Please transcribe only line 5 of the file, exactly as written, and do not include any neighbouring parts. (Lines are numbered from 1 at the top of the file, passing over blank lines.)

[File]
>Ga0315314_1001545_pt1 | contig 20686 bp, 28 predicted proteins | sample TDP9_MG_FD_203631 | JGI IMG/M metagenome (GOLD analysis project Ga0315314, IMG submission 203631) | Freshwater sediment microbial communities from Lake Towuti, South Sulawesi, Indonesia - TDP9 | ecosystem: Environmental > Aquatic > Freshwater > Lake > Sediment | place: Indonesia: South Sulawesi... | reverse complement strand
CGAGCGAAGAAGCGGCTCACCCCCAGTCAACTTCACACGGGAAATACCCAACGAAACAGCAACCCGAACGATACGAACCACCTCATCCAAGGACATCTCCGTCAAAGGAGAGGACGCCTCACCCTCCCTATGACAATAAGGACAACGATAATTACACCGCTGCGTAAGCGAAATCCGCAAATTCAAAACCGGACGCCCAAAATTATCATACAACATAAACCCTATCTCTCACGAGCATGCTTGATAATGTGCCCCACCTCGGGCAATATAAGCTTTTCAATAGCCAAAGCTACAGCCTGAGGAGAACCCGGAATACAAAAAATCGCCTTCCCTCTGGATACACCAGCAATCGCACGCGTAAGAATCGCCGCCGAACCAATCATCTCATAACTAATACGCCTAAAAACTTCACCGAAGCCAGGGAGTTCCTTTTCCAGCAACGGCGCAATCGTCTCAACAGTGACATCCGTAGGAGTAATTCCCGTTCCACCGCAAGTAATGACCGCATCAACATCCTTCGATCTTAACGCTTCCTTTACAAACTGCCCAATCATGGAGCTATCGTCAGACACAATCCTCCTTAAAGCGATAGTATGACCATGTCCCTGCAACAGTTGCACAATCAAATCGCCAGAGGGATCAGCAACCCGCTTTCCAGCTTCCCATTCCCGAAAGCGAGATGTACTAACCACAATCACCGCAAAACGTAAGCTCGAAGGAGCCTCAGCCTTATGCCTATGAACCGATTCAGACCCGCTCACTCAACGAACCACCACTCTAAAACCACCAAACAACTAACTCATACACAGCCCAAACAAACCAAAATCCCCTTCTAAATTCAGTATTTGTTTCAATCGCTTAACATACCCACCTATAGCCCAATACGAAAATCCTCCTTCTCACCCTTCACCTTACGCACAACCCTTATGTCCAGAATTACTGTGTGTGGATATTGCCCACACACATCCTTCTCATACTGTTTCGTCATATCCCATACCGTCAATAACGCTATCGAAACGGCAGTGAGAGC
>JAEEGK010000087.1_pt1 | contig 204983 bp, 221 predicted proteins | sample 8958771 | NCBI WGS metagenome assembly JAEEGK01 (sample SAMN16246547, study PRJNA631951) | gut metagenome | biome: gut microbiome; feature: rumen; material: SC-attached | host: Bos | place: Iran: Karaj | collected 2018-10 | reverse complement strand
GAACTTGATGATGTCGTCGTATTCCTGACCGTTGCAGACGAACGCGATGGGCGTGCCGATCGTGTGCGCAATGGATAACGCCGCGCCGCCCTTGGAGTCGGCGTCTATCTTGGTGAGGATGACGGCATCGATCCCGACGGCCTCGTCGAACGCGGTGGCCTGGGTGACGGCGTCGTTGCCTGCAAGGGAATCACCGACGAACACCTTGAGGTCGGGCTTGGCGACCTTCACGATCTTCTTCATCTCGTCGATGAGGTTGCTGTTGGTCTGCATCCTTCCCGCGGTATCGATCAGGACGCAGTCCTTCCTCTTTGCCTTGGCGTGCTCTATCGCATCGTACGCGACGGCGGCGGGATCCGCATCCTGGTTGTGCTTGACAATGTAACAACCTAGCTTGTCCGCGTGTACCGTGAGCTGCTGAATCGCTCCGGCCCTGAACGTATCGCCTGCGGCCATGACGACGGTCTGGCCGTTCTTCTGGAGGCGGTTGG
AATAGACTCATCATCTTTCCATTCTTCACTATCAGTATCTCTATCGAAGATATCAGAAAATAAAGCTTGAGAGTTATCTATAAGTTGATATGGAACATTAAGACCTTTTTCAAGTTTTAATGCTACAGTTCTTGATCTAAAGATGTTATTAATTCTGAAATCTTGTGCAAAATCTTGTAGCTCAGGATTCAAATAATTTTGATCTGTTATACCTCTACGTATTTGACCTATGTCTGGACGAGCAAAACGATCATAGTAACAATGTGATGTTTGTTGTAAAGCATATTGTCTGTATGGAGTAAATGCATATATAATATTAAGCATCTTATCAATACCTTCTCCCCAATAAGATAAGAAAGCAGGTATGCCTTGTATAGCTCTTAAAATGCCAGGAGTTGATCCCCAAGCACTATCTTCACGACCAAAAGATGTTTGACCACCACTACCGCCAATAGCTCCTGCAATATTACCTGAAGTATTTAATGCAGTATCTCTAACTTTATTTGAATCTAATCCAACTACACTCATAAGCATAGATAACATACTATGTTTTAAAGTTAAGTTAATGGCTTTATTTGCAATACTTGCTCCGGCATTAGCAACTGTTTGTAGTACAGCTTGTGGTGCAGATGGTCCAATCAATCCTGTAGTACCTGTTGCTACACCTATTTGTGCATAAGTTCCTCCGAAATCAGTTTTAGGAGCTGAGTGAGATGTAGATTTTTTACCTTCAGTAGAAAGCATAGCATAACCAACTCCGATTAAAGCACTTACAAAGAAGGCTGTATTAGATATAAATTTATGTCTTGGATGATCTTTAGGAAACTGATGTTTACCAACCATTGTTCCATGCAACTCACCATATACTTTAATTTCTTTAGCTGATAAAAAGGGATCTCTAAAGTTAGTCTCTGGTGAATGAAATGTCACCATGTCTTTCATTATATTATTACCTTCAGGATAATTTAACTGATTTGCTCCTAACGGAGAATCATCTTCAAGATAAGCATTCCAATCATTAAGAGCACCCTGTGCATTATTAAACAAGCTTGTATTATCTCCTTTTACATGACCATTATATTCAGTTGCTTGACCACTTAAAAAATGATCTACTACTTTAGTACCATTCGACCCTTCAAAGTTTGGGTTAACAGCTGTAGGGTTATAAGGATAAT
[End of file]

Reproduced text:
AATAGACTCATCATCTTTCCATTCTTCACTATCAGTATCTCTATCGAAGATATCAGAAAATAAAGCTTGAGAGTTATCTATAAGTTGATATGGAACATTAAGACCTTTTTCAAGTTTTAATGCTACAGTTCTTGATCTAAAGATGTTATTAATTCTGAAATCTTGTGCAAAATCTTGTAGCTCAGGATTCAAATAATTTTGATCTGTTATACCTCTACGTATTTGACCTATGTCTGGACGAGCAAAACGATCATAGTAACAATGTGATGTTTGTTGTAAAGCATATTGTCTGTATGGAGTAAATGCATATATAATATTAAGCATCTTATCAATACCTTCTCCCCAATAAGATAAGAAAGCAGGTATGCCTTGTATAGCTCTTAAAATGCCAGGAGTTGATCCCCAAGCACTATCTTCACGACCAAAAGATGTTTGACCACCACTACCGCCAATAGCTCCTGCAATATTACCTGAAGTATTTAATGCAGTATCTCTAACTTTATTTGAATCTAATCCAACTACACTCATAAGCATAGATAACATACTATGTTTTAAAGTTAAGTTAATGGCTTTATTTGCAATACTTGCTCCGGCATTAGCAACTGTTTGTAGTACAGCTTGTGGTGCAGATGGTCCAATCAATCCTGTAGTACCTGTTGCTACACCTATTTGTGCATAAGTTCCTCCGAAATCAGTTTTAGGAGCTGAGTGAGATGTAGATTTTTTACCTTCAGTAGAAAGCATAGCATAACCAACTCCGATTAAAGCACTTACAAAGAAGGCTGTATTAGATATAAATTTATGTCTTGGATGATCTTTAGGAAACTGATGTTTACCAACCATTGTTCCATGCAACTCACCATATACTTTAATTTCTTTAGCTGATAAAAAGGGATCTCTAAAGTTAGTCTCTGGTGAATGAAATGTCACCATGTCTTTCATTATATTATTACCTTCAGGATAATTTAACTGATTTGCTCCTAACGGAGAATCATCTTCAAGATAAGCATTCCAATCATTAAGAGCACCCTGTGCATTATTAAACAAGCTTGTATTATCTCCTTTTACATGACCATTATATTCAGTTGCTTGACCACTTAAAAAATGATCTACTACTTTAGTACCATTCGACCCTTCAAAGTTTGGGTTAACAGCTGTAGGGTTATAAGGATAAT